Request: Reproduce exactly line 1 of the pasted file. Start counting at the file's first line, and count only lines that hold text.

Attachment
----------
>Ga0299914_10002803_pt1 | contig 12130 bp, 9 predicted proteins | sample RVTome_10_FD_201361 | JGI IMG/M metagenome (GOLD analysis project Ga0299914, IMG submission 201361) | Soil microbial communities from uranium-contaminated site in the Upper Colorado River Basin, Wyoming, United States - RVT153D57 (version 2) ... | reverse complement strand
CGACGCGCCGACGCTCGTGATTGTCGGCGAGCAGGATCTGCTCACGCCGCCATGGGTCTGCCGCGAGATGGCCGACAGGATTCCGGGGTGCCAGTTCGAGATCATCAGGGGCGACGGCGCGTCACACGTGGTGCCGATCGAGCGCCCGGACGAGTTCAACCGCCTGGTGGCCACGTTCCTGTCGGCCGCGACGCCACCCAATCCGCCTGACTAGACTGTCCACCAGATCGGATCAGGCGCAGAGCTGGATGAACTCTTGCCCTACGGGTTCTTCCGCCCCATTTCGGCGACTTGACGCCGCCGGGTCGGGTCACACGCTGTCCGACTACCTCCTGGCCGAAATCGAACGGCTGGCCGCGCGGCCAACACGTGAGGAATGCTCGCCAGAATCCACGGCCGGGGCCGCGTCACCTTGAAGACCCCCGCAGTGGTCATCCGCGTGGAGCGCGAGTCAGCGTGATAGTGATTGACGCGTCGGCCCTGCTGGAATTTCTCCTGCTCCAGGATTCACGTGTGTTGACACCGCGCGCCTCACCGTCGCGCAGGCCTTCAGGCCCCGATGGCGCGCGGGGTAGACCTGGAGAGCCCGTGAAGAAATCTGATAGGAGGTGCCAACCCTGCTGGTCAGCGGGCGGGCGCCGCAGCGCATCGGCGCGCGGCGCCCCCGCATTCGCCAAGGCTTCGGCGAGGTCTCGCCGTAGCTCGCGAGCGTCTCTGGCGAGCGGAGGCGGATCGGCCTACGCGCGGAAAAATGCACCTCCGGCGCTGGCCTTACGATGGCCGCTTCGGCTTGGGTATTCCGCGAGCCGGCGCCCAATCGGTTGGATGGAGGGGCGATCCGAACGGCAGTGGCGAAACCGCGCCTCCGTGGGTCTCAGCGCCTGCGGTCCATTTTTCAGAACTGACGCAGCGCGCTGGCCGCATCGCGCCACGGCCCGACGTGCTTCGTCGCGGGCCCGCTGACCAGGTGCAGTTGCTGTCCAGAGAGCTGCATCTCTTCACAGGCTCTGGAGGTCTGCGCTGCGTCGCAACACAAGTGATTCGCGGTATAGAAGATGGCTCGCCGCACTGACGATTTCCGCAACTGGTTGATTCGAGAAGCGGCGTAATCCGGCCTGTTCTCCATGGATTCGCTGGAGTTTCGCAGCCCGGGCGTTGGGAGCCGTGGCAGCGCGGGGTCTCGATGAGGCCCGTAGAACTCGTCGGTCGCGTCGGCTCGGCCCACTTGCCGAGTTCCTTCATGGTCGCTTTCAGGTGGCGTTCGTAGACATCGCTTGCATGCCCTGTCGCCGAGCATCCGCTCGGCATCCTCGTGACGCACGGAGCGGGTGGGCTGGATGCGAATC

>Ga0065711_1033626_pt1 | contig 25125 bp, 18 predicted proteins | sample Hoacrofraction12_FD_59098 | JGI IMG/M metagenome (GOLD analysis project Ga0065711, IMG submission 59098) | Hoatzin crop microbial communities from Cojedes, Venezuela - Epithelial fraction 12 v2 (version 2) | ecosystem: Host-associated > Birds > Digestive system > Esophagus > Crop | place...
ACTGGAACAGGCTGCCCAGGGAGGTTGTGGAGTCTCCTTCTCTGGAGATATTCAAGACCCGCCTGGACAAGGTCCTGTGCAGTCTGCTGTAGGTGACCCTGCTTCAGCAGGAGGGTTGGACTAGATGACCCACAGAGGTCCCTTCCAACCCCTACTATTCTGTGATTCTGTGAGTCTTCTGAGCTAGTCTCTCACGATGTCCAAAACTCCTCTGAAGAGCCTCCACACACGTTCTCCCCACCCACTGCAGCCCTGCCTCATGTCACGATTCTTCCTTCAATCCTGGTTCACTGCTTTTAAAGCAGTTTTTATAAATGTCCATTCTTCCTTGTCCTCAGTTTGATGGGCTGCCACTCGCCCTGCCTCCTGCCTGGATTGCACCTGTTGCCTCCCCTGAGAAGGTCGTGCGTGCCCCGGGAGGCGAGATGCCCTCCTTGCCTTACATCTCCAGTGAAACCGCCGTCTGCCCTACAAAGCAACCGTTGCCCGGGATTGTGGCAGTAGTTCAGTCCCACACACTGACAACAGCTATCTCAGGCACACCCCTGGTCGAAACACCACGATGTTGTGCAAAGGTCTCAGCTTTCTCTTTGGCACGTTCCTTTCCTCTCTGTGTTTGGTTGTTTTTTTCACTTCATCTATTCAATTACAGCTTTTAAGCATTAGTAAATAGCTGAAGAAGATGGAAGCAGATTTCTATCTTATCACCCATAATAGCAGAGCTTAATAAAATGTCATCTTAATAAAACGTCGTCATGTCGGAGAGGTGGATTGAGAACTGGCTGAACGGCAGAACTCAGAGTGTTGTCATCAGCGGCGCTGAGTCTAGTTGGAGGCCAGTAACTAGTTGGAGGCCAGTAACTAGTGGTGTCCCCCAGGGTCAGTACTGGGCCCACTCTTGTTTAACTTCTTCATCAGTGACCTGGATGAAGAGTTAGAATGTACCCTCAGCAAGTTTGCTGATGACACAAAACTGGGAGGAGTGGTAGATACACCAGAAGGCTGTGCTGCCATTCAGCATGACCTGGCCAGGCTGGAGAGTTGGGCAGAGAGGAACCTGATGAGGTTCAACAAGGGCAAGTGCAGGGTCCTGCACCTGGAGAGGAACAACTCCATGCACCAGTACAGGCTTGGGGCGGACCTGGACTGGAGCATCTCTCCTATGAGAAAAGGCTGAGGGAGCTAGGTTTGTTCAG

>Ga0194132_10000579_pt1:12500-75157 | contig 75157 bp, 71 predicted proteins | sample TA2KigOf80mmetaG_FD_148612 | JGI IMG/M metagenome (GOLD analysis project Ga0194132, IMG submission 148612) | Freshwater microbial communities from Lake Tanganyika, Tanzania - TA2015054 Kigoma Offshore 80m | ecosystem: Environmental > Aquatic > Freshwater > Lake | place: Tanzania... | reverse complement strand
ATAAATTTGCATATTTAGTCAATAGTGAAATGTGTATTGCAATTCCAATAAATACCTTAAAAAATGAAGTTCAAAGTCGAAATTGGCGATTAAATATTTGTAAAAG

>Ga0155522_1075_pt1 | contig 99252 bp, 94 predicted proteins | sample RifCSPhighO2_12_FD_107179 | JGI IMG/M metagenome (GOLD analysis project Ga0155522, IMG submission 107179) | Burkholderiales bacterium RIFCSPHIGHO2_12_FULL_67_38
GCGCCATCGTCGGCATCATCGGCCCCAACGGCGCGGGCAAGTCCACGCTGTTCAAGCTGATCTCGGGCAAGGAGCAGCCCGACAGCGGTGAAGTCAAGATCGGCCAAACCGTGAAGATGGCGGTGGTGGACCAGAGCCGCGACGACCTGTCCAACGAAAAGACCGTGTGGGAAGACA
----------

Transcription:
>Ga0299914_10002803_pt1 | contig 12130 bp, 9 predicted proteins | sample RVTome_10_FD_201361 | JGI IMG/M metagenome (GOLD analysis project Ga0299914, IMG submission 201361) | Soil microbial communities from uranium-contaminated site in the Upper Colorado River Basin, Wyoming, United States - RVT153D57 (version 2) ... | reverse complement strand